Reading section 203 in the light of the specified provisions of the Act, it seems to me that the word ‘may’ in subsection 2 is used in the sense that anyone of the listed parties is empowered to appoint a guardian. The word "or" does not, however, confer a discretion on the appointing party to make an election of either acting alone or in conjunction with persons so mentioned. An appointment made in terms of subsection 2 of section 203 is subject to the limitation or qualification there stated, namely, where there is a surviving parent of a child where one of the parents is deceased, or the father of the child born out of wedlock who has acquired parental responsibility for the child, or one of the parents where the parents of the child are no longer living together, the parties must act in conjunction with persons just mentioned. In our case, the surviving parent must be part of the decision-making. To put it differently, the fact that a family or other party listed therein is authorized to appoint a guardian, cannot alter the importance and clear provisions of section 204.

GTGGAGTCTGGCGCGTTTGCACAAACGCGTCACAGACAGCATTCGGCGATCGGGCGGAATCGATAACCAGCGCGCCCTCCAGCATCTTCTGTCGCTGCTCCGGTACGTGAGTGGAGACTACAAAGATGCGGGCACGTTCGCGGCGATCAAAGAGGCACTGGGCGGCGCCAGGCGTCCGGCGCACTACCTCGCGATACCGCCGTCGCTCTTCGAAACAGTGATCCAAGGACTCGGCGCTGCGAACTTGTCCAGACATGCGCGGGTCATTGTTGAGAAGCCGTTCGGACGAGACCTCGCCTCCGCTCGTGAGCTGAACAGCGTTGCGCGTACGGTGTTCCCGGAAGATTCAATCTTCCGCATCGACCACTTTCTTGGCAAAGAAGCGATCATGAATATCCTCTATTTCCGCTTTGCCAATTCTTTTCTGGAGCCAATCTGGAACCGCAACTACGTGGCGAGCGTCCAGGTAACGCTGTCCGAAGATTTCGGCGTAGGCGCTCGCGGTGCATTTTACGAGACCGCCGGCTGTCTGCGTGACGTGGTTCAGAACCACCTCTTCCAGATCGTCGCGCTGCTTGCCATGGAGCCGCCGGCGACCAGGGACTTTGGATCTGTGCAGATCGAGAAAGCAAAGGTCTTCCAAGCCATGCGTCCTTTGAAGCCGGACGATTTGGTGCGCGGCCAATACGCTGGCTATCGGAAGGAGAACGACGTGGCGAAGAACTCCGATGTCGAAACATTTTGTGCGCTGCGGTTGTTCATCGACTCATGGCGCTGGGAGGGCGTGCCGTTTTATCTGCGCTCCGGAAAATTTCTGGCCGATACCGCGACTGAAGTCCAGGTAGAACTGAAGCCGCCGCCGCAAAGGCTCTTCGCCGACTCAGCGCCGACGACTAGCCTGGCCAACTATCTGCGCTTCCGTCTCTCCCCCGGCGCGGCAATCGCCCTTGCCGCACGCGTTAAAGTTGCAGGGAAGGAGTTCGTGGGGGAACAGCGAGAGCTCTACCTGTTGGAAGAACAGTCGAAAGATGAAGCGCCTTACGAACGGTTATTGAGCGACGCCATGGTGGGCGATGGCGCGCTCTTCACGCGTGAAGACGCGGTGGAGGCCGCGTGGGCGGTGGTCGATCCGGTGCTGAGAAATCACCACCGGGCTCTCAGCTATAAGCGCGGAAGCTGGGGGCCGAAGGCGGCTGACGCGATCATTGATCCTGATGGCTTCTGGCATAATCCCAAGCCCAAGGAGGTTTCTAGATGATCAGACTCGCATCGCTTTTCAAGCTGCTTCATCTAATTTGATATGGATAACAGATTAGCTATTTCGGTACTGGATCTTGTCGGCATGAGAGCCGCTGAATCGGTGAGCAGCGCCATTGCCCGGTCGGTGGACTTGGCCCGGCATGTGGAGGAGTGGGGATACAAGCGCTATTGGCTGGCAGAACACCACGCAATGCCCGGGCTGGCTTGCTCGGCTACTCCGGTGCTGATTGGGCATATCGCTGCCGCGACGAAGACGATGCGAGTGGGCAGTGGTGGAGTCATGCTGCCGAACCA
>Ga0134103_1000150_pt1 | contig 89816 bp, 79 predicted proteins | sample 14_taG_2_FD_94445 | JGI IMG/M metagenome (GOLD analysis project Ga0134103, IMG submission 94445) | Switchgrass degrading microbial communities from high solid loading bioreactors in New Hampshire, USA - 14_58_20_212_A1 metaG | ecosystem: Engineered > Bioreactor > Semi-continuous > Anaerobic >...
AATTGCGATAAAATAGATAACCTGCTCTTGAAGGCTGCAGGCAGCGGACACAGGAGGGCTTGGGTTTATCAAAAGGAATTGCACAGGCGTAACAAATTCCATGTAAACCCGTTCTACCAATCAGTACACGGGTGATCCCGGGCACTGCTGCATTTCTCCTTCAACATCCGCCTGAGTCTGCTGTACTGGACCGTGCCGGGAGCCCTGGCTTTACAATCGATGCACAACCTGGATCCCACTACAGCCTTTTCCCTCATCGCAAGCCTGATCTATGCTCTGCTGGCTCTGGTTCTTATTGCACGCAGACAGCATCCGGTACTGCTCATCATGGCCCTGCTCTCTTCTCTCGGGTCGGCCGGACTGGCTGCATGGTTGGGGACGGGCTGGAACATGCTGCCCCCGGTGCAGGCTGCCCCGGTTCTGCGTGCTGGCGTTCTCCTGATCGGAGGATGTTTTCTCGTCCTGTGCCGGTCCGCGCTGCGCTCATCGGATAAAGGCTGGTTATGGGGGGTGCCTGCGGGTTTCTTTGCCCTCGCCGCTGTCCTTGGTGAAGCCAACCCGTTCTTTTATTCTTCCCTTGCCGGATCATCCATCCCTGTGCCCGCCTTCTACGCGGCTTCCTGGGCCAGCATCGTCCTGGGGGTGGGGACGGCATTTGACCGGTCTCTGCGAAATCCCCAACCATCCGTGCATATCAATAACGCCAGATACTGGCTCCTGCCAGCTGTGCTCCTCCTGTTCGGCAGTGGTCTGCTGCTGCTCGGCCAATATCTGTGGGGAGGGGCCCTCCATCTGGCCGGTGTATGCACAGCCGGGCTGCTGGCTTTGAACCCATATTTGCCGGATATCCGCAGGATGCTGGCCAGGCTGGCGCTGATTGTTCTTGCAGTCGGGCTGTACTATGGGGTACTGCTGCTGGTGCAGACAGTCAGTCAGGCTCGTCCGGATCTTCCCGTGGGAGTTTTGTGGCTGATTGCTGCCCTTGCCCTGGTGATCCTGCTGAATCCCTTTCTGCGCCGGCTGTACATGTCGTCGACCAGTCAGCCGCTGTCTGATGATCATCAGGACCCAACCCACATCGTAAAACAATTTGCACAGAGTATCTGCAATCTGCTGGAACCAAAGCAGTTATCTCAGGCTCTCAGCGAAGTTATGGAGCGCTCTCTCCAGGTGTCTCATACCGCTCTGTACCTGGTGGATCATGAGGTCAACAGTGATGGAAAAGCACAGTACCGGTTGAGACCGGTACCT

The proper construction of section 203, in my opinion, is therefore that the parties listed therein can only singly appoint a guardian where there is no surviving parent; but where there is a surviving parent, the appointment must be made jointly with her.
 Since the surviving parent of a minor child automatically becomes the guardian upon the death of the other parent, as discussed above, it follows in my view that in the nomination of a guardian, all the parties enumerated in section 203(1) are bound, in so nominating, by the provisions of the Act i.e 203(2), 204 and 205 and 206. In the circumstances of this case therefore, the family council was bound by the Law i.e. section 203(2), in making the appointment. It matters not that the appointment was solely for the estate of the minor. It should have made the appointment jointly with the surviving parent.
 It follows from the preceding discussion and interpretation of section 204 and 205 that Mr. Mokhathali's construction of section 203(2) must be rejected. It would lead to absurd results if the provision was to be interpreted so as to permit an appointment to the exclusion of a surviving parents when their rights are unequivocally guaranteed under section 204 and may only be curtailed under circumstances specified in the Act e.g under section 205(5) as discussed above.